City Blogger: Silva the greatest.
- 22 April 2014 11:45
- Posted by @viewfromablue
Coming to an agreement on football related matters is never an easy task. Irrespective of the subject in question, debate will always rage. Contrasting viewpoints and passionate deliberations are only to be expected.
Arguing about a referee’s decision. Discussing the manager’s team selection. Contemplating potential transfer targets. Debating a clubs’ best ever player. It’s unlikely there will ever be a consensus.
In his column on this website last Thursday, Thom Soutter raised the possibility that Yaya Touré may be the greatest player that City have ever had. It’s an understandable claim; the Ivorian’s role in the Blues’ recent ascent cannot be underestimated - his goals vital, his blend of physicality and intricacy delightful. However, and in no way is this intended to be a criticism of him, I’m not even sure Yaya is City’s greatest current midfielder.
I would award that accolade to a certain Spaniard whose displays have enchanted us on a weekly basis since the summer of 2010. It’s about time David Silva received the praise he deserves.
Were I to list his talents, this could be a never-ending article. The way he glides around the pitch, floating elegantly, bundles of intelligent movement, the tireless workrate, the touch, vision, poise and balance, the patterns he weaves, the graceful turns as he teases the opposition.
I could go on and on. To watch him at his best, to observe his magic, to be captivated by his quiet, almost restrained, beauty is a treat.
In this stats-obsessed era where many seem to judge performances by pass completion rates, final-third entries and other such nonsense, perhaps Silva’s genius isn’t appreciated quite as it ought to be. He’s scored fewer goals this season than Peter Crouch, the same number as Steve Sidwell and just one more than Charlie Adam. There will be those who argue he doesn’t win enough aerial duels, doesn’t have enough shots per games and, according to one highly-regarded analytical website, he creates a lower average quality of key passes than Stewart Downing. It’s football reduced to meaningless numbers without context.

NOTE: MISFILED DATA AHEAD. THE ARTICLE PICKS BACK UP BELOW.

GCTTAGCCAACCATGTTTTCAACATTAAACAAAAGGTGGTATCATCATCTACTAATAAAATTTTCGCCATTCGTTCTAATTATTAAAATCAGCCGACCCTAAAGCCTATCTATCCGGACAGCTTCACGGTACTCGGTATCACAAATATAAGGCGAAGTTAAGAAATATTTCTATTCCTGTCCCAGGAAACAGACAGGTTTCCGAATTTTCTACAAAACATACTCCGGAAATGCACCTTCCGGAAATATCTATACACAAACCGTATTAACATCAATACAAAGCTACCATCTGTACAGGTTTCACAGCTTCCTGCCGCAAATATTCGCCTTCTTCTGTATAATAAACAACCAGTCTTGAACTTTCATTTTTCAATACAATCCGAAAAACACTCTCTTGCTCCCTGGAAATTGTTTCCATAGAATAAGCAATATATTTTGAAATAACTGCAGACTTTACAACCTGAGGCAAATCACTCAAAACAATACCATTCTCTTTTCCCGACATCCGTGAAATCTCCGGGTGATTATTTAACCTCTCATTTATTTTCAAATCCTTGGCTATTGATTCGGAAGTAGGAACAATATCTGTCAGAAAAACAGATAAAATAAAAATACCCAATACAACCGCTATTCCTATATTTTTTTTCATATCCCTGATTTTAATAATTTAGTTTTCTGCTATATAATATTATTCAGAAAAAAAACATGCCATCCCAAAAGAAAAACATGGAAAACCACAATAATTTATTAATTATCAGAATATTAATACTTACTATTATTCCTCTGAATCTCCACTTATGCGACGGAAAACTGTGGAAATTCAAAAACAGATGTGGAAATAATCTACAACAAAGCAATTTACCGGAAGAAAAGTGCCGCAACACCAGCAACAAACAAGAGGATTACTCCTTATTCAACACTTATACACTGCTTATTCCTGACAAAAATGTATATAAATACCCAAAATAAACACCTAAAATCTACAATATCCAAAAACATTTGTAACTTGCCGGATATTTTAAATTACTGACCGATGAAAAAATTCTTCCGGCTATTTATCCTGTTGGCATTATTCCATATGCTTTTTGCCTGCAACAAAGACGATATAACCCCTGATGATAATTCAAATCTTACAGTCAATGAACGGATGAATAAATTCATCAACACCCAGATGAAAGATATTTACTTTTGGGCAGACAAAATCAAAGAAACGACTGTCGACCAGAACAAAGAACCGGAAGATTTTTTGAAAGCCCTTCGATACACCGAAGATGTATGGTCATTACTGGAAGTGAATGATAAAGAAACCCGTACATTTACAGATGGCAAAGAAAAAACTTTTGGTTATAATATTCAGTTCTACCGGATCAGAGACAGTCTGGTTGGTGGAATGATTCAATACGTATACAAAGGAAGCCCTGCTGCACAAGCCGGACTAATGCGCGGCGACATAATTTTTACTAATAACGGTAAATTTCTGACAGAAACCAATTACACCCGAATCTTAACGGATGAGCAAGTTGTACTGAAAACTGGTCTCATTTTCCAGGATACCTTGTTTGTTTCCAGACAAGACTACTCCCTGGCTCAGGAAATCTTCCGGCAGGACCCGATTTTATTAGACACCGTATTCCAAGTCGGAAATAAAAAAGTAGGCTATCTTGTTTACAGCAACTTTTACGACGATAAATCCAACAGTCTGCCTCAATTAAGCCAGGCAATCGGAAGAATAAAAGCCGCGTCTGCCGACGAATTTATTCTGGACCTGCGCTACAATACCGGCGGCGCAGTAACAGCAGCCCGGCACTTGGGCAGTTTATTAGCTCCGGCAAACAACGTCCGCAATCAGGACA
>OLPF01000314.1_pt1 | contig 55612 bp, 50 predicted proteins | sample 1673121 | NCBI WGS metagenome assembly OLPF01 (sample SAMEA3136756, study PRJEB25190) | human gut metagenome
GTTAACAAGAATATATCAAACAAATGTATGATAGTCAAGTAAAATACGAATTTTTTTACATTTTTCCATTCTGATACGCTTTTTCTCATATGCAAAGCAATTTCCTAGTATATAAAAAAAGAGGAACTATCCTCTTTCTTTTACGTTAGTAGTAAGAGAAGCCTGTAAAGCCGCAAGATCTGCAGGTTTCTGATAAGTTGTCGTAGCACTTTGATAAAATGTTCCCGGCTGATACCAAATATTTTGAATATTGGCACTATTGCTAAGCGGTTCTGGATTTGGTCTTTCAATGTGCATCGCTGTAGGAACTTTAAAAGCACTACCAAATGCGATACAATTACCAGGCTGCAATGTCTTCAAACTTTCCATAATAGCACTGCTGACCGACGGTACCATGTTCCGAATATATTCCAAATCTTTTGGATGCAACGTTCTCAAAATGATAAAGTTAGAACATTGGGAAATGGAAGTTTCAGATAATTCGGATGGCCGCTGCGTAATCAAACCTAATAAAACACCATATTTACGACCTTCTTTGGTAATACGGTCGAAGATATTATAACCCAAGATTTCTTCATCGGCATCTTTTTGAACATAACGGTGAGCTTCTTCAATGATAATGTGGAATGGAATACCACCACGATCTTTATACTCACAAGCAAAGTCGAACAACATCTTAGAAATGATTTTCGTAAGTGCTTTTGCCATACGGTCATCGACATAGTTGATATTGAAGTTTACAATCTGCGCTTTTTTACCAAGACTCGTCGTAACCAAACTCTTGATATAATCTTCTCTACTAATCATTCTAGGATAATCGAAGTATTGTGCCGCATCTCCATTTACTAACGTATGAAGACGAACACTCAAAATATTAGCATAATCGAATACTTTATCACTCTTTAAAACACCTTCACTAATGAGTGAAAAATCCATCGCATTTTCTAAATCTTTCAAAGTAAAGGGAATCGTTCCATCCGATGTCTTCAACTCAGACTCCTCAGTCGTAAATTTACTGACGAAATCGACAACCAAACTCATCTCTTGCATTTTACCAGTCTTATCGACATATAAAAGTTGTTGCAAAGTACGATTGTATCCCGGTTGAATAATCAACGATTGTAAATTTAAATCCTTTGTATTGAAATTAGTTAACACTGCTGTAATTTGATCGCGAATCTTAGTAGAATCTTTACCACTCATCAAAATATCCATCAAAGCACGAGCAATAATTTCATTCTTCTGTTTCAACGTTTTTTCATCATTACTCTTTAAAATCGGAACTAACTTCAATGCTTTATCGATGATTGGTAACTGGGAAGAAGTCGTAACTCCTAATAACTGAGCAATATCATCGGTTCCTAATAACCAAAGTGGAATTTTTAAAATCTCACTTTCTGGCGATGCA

You don’t need to watch a City game for long to appreciate the Spaniard’s artistry. In his non-vocal, non-attention-seeking way, he controls a match. He doesn’t need to shout to earn respect. He doesn’t remonstrate with the referee merely to make a point to the cameras. He doesn’t court the limelight. He just puts the ball down and plays with natural grace.
It seems almost churlish to single out one particular performance, but Silva’s display against Hull perfectly epitomised his brilliance. In the face of adversity, in the midst of a challenging away fixture and down to ten men following Vincent Kompany’s early sending off, he assumed extra responsibility and drove us to victory. It wasn’t just his thunderous goal which was worthy of acclaim, but the manner in which he stamped his authority on proceedings in his unfussy, discreet way. Untouchable on the ball, disciplined off it, he set the example for his teammates to follow. Prodding, probing, penetrating. It was Silva at his mesmeric best.
Where others find their space congested, he drifts into vacant areas. Where his teammates are rushed by a willing opposition, pressing high and swarming around, Silva puts his foot on the ball, surveys the scene and enjoys an extra few seconds of control.
It’s elegance stripped back to its most basic, most enjoyable form. Modest. Understated. Glorious.
He darts here, there and everywhere, combining an often-overlooked fighting spirit with delicate feet and operating with a freedom to orchestrate our attacks. He’s a leader by his performances. He raises the levels of those around him. He inspires others. The simple reality and one that above all highlights his enduring importance is that if he plays well, the team plays well.
I’m not old enough to have seen the likes of Colin Bell, Bert Trautmann or Peter Doherty, players from bygone eras often referred to as City’s finest. I am, however, fortunate to watch David Silva every week. Cue the controversy, disagreement and endless debate, but for me he is the pick of City’s all-time greats.